The movie does not allow itself to fall into the trap of having to explain every little thing to you. You are encouraged to watch, to follow along, and figure this shit out as you go. And enough is done well and explained ant intrinsically logical that I got the impression that if you could see the entire backstory they wrote, the science would make sense, but there is no realistic way that they could fit in all the explanations while people are either hunting down other people to kill them, or running for their lives.

Basically, I was wowed by Looper. Yeah, I’m gushing, but there it is.

I thought I knew what I was in for, and yes that is what I got, but I also got the bonus plan. It was more than I expected, in a good way.

I expected a light snack, and got a fulfilling meal instead. With an ending that left the people in the audience kind of stunned, and silent, taking it all in.

It’s that kind of movie. For a second, just before the credits roll, you stop and think, “Holy shit.”

You have to take a breath.

I’ll be honest, I’m sitting here, and even as I’m typing this, I’m still thinking about some of the ramifications of the plotline and how it all played out. And I’m not trying to pick it apart or look for loopholes, I’m working it out backwards, unraveling the thing and admiring how it all went.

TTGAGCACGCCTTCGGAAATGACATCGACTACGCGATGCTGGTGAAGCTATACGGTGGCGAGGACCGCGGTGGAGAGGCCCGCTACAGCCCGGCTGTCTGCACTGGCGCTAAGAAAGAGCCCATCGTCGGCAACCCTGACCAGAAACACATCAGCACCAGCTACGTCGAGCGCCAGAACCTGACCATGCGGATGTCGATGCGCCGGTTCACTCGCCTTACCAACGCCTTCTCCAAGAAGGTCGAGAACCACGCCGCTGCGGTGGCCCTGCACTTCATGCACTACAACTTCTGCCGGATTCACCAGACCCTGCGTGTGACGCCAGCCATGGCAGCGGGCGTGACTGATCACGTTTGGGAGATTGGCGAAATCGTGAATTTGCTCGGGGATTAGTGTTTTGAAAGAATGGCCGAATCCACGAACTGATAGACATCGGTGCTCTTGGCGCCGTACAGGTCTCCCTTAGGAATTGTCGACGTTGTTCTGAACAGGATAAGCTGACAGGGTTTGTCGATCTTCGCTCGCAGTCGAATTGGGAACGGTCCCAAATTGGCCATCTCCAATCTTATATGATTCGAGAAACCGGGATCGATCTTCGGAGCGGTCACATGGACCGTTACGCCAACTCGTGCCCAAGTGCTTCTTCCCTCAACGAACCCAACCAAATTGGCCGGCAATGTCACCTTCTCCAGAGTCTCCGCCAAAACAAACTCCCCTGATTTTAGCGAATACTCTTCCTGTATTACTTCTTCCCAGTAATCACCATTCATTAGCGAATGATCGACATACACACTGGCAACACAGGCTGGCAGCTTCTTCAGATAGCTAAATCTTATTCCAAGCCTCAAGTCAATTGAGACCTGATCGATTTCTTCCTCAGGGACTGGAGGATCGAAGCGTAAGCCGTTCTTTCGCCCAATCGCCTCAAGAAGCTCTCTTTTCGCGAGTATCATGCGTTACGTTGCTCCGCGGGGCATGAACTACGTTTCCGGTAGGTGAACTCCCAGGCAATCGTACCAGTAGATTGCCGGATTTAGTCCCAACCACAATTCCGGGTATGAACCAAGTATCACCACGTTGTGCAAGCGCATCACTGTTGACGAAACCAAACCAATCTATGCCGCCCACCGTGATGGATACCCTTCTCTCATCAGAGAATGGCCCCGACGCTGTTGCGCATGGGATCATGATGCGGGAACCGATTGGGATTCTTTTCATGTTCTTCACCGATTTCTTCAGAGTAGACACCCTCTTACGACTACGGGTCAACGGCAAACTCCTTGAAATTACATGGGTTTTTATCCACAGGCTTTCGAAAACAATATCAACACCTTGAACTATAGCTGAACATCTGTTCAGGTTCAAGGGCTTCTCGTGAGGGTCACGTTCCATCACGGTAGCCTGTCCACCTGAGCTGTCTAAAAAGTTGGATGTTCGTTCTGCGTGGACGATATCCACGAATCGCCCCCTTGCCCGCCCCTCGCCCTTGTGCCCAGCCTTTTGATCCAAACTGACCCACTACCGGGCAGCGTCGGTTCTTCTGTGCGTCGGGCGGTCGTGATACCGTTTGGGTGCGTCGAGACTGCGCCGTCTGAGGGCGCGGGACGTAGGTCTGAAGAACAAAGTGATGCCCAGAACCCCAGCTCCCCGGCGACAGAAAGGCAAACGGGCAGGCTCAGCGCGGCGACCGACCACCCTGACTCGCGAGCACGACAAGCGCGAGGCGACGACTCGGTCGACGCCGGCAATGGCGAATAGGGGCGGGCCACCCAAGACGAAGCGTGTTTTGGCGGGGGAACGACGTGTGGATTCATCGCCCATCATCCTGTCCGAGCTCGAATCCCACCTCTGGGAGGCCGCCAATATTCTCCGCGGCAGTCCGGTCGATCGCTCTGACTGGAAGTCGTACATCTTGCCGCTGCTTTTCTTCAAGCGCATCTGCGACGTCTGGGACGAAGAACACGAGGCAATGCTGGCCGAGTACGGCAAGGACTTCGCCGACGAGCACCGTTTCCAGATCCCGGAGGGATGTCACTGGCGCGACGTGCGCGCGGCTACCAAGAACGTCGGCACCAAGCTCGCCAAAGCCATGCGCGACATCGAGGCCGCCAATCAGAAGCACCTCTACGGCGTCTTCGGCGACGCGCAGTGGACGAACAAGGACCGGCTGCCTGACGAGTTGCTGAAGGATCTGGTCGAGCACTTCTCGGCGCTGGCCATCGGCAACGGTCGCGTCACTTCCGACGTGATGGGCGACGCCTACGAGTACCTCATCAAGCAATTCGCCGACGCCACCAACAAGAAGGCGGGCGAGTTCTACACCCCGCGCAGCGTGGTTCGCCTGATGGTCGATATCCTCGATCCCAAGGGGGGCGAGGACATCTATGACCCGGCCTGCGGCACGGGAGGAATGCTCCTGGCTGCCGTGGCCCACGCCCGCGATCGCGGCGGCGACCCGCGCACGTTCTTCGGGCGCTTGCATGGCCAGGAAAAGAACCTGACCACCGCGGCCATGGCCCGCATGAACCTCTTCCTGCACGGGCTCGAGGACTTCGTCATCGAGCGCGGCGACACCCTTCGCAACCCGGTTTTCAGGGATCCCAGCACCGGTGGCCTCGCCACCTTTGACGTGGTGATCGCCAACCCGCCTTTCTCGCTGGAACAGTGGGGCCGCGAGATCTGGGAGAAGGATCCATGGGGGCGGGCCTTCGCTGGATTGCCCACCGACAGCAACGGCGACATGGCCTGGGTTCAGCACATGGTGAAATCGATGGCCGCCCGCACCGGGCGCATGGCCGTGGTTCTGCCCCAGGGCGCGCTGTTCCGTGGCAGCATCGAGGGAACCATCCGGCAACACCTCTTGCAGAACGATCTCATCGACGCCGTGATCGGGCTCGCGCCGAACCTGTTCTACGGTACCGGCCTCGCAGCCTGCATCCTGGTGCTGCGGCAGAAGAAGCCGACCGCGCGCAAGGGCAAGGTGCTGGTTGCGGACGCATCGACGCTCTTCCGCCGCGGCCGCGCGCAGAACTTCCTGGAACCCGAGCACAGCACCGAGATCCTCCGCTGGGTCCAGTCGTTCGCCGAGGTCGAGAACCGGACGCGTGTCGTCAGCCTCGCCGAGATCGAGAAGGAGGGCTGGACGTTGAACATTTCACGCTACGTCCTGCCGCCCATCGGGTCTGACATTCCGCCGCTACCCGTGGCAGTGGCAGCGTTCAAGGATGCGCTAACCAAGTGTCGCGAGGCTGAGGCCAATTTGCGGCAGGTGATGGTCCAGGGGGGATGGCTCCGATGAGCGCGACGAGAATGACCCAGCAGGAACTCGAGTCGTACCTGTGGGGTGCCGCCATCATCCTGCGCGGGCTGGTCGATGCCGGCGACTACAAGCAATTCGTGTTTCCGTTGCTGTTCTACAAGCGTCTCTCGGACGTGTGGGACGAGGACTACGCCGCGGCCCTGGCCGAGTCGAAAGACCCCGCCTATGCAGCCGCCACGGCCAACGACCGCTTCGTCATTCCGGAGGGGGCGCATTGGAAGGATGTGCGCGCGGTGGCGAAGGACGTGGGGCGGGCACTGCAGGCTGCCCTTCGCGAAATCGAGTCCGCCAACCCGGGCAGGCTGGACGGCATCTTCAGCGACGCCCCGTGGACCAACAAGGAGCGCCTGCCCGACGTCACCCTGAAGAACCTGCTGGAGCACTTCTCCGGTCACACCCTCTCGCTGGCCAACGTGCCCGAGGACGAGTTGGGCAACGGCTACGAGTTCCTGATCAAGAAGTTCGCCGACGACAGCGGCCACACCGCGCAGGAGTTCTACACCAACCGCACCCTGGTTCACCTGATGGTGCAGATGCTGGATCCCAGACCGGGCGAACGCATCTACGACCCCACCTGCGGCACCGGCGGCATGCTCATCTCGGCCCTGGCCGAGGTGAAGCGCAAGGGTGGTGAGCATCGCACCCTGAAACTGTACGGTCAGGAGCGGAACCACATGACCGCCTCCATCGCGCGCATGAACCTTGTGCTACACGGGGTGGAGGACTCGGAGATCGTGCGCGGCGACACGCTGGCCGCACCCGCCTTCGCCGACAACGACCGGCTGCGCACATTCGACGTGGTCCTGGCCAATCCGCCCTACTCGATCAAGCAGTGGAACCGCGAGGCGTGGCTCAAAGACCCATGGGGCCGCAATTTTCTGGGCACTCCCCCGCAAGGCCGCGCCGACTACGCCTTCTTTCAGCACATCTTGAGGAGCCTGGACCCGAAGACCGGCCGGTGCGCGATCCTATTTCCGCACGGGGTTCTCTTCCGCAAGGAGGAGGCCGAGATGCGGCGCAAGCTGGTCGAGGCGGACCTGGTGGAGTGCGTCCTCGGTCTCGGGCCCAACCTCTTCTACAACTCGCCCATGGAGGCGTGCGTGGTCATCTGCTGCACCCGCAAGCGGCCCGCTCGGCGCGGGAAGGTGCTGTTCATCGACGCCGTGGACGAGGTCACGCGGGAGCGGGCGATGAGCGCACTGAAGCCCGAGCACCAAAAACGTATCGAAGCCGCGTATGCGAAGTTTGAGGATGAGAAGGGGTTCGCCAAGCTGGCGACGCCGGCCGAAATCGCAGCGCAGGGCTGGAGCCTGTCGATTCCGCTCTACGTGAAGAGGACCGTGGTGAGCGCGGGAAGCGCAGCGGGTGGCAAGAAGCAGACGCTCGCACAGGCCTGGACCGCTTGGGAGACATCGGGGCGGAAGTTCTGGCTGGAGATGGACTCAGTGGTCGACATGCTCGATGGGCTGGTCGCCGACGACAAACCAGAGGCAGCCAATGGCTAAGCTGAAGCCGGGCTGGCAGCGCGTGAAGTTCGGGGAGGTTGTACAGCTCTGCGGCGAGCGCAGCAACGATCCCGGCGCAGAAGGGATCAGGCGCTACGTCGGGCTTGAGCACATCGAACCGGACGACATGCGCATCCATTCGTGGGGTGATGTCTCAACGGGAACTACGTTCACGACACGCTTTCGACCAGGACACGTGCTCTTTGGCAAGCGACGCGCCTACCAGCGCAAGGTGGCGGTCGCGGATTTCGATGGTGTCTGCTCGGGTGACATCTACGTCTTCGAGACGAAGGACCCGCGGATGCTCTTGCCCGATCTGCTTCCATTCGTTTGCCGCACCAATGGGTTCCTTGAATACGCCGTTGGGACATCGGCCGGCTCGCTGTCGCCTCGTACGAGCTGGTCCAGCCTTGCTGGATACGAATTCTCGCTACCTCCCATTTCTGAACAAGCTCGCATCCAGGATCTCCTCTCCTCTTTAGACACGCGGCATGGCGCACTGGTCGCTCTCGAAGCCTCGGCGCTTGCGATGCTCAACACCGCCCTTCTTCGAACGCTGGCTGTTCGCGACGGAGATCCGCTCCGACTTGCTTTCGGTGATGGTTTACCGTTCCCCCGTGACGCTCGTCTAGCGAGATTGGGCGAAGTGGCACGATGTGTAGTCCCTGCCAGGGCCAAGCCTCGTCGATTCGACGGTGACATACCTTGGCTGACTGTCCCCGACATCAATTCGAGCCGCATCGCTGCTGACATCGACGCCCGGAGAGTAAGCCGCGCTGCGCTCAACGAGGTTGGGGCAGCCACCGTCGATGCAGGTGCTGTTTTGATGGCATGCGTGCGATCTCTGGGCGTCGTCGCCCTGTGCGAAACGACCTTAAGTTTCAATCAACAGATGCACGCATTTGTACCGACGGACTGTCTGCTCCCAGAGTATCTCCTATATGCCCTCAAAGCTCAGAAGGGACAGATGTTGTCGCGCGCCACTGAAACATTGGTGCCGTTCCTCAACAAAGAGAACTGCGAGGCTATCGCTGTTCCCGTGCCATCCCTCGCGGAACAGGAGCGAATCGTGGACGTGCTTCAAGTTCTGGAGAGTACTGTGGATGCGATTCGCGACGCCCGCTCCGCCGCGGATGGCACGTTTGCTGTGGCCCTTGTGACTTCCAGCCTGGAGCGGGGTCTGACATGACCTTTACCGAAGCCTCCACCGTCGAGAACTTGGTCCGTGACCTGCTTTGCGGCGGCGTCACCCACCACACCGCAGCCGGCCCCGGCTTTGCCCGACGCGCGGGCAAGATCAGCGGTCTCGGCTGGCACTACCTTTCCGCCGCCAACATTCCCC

I guess, here is how I would end a review.

Should you see it?

Well, putting aside your personal feelings about Tom Cruise, did you like the way the plot unfolded in the first Mission Impossible movie?

The first Mission Impossible was the one where, in the beginning, a con job unfolds before you, and there are lots of intricately timed movements, like watching a carefully choreographed ballet.

And then it all turns to shit, and how it turns to shit is at the heart of the movie.

Some of it is explained, but at the same time, most of it is left for you to figure out and keep up, we’ve got a movie to run, fuck spoon feeding you.

Did you like that? Did you like that feeling that they’ve got a story to tell, a visual story, and you’re expected to pay attention and figure some of it out on your own like a big boy or girl?

Put aside the rest of the Mission Impossible movie, did you like not having everything spoon fed to you? Like maybe you could figure some of this stuff out based on what you SEE?

Then I have to say, if you like that, and you like Bruce Willis, and you like science fiction action movies with guns and stuff, you’re going to damn well like this movie.

I just missed three hours of WoW playing on the Sunday afternoon the first week of release to see it, and I’m damn glad I did.

Oh, and as an afterthought, I hear they’re doing a sequel to Red.